I want to bridge the general public to the more abstract concept how ethereum/bitcoin works, so figured i’d make a post on how your “wallet” actually works. Let me know if I said something wrong in the comments, it’s a hard topic to condense. Many of these topics overlap with how bitcoin works too, but I have studied it from an Ethereum angle.
Don’t get afraid by the math, get the grasp of the intuition, if the math works for you, great!
Public Keys and Addresses
Imagine a point in space. Your public key is a point in space.
How do we calculate this point in space?
Welcome to elliptic curve cryptography, where we can find your public key (point in space K) with a private key (k).
An elliptic curve looks something like this, which you may see it tends to infinity on the right-part of the function. Your public key is a point, belonging to these infinite lines.
There is also an important constant, G, which is a random point on that elliptic curve that is constant for generating public keys. This constant G is called the “Generator Point”, since it literally is used for generating public keys.
So now that we know those basic concepts, computing a public key is just
K = k * G
(Public key = private key coordinates * Generator point coordinates)
Multiplications over elliptic curves are out of the scope of this post, but keep in mind, you can’t recompute k given a K and the constant G.
Horray, now I have my public key! This is my public key. This point in space. That’s it. I am the only one able to compute this particular point in space, since i am the sole owner of k (private key).
Fun fact, the public key is not your usual 0x…Ab, it’s similar to your private key. The keccak hash of the public key is your address, which is the one you share with your friends.
Wallets add another layer of abstraction, they say “What if we add another cryptographic trick, and be able to have multiple wallets, tied to a single mnemonic phrase”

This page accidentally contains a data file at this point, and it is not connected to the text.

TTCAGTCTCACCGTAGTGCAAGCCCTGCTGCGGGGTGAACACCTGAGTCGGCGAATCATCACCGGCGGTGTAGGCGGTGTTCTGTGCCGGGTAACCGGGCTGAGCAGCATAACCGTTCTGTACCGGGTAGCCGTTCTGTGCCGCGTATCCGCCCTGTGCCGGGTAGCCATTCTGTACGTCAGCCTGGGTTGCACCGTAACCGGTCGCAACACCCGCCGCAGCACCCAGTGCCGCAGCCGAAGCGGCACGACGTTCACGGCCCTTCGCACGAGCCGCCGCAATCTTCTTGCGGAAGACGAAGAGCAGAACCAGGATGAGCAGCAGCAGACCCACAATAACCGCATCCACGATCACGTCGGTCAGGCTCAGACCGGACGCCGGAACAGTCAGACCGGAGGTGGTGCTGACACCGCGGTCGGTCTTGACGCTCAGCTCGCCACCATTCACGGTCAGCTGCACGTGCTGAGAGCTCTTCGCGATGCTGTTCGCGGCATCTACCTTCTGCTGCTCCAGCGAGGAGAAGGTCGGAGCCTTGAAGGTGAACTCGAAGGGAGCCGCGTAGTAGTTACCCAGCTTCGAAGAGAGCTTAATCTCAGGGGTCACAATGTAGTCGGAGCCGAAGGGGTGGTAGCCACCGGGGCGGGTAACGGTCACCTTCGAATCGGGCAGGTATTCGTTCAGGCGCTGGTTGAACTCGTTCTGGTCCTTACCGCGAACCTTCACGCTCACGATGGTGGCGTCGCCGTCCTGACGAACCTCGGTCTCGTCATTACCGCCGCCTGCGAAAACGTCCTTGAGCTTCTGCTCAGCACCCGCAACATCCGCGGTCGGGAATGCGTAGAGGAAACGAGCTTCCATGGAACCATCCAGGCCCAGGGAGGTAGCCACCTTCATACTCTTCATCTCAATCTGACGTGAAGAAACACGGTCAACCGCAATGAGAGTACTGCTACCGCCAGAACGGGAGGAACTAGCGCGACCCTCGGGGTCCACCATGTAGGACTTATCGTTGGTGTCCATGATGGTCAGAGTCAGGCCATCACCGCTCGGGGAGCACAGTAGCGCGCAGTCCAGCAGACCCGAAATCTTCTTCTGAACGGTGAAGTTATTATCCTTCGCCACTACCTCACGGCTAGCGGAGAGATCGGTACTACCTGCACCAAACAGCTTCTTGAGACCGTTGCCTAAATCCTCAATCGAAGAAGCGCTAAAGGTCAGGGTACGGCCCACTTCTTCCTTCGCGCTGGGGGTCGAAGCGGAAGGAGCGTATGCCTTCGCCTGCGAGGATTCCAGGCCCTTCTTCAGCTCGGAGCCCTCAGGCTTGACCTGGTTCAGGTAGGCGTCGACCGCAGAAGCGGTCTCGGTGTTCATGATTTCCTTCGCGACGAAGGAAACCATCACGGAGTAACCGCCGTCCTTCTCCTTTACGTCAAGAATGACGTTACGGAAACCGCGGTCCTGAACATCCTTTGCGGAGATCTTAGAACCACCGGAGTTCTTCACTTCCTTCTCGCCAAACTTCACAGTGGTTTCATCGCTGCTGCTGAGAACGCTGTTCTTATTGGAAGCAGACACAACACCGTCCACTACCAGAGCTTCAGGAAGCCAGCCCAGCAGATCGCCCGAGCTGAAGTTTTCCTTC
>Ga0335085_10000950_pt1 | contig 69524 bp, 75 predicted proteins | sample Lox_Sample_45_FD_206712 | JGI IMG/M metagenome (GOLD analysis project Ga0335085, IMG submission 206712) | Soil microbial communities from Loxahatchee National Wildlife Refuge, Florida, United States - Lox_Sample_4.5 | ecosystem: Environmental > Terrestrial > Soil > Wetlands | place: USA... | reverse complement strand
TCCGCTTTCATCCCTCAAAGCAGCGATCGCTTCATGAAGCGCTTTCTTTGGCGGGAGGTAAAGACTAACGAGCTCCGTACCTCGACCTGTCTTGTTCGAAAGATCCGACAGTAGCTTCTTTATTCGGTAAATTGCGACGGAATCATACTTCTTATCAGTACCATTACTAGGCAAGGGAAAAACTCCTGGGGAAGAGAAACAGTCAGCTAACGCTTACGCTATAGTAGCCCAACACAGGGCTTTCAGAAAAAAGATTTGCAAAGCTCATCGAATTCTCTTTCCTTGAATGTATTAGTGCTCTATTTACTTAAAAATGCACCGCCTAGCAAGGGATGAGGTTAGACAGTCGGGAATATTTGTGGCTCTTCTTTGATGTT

So these wallets will just:
Generate a mnemonic for you (Using BIP39 standard) Create some kind of function that maps f(mnemonic, walletNumber) => private key
Now with your mnemonic, you can create N amounts of addresses, cryptographically secured with your mnemonic. You could expand on this concept and google on Hierarchical Deterministic Wallets, which is basically using this method recursively. Mostly used in organizations.
Digital Signatures and Transactions
Won’t expand much on this detail, but will give a general idea:
When you craft an ethereum transaction for example, you are creating a “Digital Signature” and then executing it as a transaction. This actually means you can craft a transaction without ever executing it.
You can craft your digital signature in the following manner:
Signature = Fsig(transactionData, k), remember that k is the private key.
Fsig() produces a signature that is composed of two values, commonly referred to as r and s
S i g = ( r , s )
These r,s values are coordinates over the elliptic curve, that show your private key, along with a variable that will not be introduced called “v”.
With this signature, one proceeds to “Verify it”, which is an intrincate algorithm that basically states “Yes, this transaction was actually signed by this public key”
Once you have your verified transaction, you can broadcast it to the ethereum network and then it will be mined.
You may wonder, then how can somebody see my public key, if my address is a hash of the public key?! Where is the public part in that? Why do this?
Im not an expert on this particular part, but with the r,s,v variables previously talked, you can compute back the elliptic curve coordinates for a signed transaction. Remember, (r,s) are points on the elliptic curve. Take v as a “dimension” so to say for this curve, or completely ignore it. This means, that indeed, a public key is only exposed once an address makes a transaction. So, public keys are private until used from a “Externally Owned Account”, this turns a “point” (public key) into an Address, someone you can transact to. This is the key conceptual difference between a public key and an address.